Reviews | Written by Paul Mount 31/12/2020


George Clooney directs and stars in this quiet, unsensational and extremely thoughtful Netflix adaptation of Lily Brooks-Dalton’s 2016 novel Good Morning, Midnight. The Cloonster, sporting a luxurious grey beard, plays scientist Augustine Lofthouse, living with terminal cancer and eking out his last days at a remote research facility in the Arctic in 2049, a few weeks after an unspecified cataclysm has wiped out life on Earth and left the planet an irradiated, uninhabitable wasteland. He sets about trying to contact any extant space missions to advise them of the fate that’s befallen the Earth and eventually makes contact with the Aether, a ship returning from a mission to explore one of Jupiter’s habitable moons. But his radio equipment is too weak for his signal to properly reach the ship – its crew includes Iris Sullivan (Felicity Jones), Commander Adewole (David Oyelowo), and Mitchell (Kyle Chandler) – so he sets off across the hostile, wild Arctic landscape to reach another base where he hopes he will find a more powerful antenna. Accompanying him on the trip is a young girl he finds on the base, apparently left behind during its emergency evacuation.

There’s a grim irony in the arrival of a slew of apocalyptic films at the end of a long, bleak year in which the real world has been far more challenging and worrying than that any work of fiction. The Midnight Sky might be too uncomfortable for many in the current and enduring climate but this is a film that is unconcerned with hollow spectacle and cheap, lurid thrills; The Midnight Sky is a low-key, contemplative story that offers up a desperate, hopeless scenario and manages to imbue it with a real sense of the enduring spirit of humanity even in the face of utter extinction. The grizzled Clooney cuts an exhausted figure, limping around the deserted Arctic base with only the hope of reaching out into space keeping him alive. But the discovery of the girl, unwilling or unable to speak, seems to give him the strength he needs to push on despite his weakening strength and failing health.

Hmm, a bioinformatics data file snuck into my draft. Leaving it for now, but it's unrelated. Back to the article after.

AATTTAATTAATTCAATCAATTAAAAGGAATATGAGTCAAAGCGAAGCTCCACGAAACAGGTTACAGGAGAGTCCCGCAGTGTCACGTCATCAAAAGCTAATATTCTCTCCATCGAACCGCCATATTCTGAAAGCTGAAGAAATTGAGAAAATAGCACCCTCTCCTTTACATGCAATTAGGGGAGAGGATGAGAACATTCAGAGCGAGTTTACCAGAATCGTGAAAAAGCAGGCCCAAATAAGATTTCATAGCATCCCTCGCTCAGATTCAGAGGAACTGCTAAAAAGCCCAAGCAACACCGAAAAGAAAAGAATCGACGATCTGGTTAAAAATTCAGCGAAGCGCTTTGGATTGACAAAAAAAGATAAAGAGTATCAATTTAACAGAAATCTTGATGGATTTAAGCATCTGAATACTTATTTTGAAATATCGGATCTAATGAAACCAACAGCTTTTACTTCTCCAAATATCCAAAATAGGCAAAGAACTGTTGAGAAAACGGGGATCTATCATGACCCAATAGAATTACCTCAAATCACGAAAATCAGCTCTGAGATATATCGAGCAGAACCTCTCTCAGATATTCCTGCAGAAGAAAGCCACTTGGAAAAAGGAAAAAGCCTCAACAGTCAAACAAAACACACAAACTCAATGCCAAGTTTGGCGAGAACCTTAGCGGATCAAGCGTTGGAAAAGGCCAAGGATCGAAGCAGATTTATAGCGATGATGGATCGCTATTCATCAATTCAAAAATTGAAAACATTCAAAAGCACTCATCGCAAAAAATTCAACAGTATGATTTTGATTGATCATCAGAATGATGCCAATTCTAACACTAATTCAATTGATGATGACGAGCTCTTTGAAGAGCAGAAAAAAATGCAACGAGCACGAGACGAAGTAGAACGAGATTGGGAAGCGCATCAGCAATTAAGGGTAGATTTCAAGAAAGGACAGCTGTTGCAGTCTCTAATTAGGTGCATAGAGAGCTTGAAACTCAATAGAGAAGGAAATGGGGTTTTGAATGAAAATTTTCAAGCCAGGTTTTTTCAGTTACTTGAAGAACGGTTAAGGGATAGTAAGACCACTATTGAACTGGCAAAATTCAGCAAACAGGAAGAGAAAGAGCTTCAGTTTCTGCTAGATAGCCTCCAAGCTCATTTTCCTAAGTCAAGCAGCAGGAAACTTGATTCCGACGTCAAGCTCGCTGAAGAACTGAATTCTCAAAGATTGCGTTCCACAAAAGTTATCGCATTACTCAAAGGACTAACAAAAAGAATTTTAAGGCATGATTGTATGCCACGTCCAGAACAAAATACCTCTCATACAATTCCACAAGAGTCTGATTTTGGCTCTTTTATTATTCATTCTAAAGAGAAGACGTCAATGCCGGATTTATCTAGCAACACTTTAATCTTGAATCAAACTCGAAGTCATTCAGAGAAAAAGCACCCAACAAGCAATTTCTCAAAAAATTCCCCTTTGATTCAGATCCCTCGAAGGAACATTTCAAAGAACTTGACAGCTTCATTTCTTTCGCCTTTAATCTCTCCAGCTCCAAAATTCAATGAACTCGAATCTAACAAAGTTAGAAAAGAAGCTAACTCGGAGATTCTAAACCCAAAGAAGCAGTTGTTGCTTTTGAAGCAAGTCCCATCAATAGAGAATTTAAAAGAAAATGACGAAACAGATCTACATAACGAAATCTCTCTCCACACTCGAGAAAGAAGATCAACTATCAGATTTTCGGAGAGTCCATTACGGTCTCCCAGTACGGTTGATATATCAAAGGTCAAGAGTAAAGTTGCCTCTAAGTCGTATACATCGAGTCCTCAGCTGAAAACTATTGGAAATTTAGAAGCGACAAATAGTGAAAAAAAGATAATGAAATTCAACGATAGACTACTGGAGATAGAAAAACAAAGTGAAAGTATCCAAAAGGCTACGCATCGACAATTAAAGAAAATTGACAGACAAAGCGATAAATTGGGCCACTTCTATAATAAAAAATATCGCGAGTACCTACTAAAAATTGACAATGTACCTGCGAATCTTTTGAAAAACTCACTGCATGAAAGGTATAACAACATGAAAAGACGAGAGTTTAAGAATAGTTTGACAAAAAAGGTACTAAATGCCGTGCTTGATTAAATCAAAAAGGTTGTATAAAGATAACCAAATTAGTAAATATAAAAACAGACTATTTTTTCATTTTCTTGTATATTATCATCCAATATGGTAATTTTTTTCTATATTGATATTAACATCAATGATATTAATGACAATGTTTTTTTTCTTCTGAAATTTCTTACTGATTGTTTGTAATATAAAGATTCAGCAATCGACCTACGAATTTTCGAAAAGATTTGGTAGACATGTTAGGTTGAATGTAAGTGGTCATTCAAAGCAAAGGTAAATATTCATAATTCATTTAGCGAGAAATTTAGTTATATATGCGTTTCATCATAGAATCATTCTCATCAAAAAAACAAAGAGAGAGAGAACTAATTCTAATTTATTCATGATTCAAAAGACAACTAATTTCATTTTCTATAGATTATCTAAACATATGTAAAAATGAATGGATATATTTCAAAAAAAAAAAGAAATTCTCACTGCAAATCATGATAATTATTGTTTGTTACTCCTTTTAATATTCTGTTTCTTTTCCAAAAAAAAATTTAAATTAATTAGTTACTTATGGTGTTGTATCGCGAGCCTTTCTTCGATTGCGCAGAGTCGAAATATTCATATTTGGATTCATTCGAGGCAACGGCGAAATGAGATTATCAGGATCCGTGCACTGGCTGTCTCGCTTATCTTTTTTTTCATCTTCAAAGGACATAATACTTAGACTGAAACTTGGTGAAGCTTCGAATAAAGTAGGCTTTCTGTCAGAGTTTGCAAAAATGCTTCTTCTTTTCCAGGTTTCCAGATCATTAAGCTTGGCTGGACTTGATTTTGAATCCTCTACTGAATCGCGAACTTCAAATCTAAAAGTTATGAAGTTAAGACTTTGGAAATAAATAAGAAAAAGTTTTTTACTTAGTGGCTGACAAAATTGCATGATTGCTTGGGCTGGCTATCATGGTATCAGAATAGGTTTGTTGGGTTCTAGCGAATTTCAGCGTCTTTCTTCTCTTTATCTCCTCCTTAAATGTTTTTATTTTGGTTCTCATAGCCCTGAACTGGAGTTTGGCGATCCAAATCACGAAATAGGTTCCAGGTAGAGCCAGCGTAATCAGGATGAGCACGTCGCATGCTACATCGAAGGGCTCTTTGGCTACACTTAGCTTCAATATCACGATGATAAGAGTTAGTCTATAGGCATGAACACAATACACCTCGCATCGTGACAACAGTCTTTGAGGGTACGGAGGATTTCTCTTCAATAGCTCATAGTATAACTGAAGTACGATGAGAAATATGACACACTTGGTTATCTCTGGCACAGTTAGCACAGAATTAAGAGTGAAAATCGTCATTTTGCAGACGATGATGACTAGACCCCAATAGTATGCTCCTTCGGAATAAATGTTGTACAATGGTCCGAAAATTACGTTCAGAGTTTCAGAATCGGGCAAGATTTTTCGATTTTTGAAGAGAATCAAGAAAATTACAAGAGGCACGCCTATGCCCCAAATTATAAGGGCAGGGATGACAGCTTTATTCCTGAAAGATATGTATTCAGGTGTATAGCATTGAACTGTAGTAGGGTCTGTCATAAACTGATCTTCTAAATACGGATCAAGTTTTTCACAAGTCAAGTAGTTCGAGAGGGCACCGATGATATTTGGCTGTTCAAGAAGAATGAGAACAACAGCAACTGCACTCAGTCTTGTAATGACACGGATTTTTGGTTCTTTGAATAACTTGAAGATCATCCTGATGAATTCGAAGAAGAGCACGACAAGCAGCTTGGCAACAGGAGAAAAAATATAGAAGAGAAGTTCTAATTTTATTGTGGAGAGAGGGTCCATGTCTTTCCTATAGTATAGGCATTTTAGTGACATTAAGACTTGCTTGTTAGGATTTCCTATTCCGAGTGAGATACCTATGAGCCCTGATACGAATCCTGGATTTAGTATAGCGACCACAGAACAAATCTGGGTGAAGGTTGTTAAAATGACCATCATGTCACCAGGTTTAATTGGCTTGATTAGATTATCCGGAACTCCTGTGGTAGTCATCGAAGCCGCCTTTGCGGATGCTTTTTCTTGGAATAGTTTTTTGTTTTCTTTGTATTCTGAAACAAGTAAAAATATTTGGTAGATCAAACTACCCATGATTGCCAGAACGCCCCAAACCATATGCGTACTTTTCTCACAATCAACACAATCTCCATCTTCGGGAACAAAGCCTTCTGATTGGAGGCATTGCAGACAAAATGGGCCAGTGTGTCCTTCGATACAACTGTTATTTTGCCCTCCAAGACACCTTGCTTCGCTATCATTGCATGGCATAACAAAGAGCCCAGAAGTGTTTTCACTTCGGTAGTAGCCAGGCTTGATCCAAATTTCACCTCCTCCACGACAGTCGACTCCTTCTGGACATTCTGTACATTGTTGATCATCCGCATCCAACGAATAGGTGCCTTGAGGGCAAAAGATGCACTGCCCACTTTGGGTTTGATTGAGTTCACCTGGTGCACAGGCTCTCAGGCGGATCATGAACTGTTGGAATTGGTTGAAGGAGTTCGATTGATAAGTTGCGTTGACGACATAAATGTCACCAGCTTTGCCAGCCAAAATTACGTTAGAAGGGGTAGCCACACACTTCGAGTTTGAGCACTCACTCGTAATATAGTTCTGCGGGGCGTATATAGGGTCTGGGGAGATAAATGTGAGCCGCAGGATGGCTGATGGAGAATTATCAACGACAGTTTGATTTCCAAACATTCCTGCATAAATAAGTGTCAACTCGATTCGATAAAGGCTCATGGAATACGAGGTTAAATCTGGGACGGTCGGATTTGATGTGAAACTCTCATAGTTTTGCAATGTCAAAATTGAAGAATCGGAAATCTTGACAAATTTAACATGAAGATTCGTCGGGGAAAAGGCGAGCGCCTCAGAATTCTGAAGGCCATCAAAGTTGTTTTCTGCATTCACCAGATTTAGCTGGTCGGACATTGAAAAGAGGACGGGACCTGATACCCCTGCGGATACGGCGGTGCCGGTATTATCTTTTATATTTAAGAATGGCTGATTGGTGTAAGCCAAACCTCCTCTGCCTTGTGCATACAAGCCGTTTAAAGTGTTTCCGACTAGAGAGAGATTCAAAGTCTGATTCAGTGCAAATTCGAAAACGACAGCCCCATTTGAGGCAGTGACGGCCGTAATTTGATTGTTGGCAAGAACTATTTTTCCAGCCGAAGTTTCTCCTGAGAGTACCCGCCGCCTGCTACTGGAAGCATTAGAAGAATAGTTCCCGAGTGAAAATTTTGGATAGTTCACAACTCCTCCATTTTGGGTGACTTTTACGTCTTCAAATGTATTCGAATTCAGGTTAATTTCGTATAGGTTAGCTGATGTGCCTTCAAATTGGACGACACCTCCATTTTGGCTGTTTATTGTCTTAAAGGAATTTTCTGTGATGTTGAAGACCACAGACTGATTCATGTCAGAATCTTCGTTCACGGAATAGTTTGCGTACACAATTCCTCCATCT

The Midnight Sky is an unfussy, often ponderous film punctuated by a couple of thrilling set pieces – Clooney and the girl almost come to grief out on the ice and a dangerous space walk to repair meteor damage to the Aether is heart-stopping stuff – but it’s an absorbing, contemplative, beautifully-directed piece that asks its audience to stick with it as it builds towards a climax that’s both hugely emotional and surprisingly uplifting.